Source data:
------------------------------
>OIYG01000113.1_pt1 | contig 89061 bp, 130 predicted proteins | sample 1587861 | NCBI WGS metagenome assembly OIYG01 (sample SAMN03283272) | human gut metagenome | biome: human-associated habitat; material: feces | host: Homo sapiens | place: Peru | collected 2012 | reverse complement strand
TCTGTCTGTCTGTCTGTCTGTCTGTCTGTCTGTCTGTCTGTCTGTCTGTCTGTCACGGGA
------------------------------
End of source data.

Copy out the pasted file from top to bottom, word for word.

>OIYG01000113.1_pt1 | contig 89061 bp, 130 predicted proteins | sample 1587861 | NCBI WGS metagenome assembly OIYG01 (sample SAMN03283272) | human gut metagenome | biome: human-associated habitat; material: feces | host: Homo sapiens | place: Peru | collected 2012 | reverse complement strand
TCTGTCTGTCTGTCTGTCTGTCTGTCTGTCTGTCTGTCTGTCTGTCTGTCTGTCACGGGA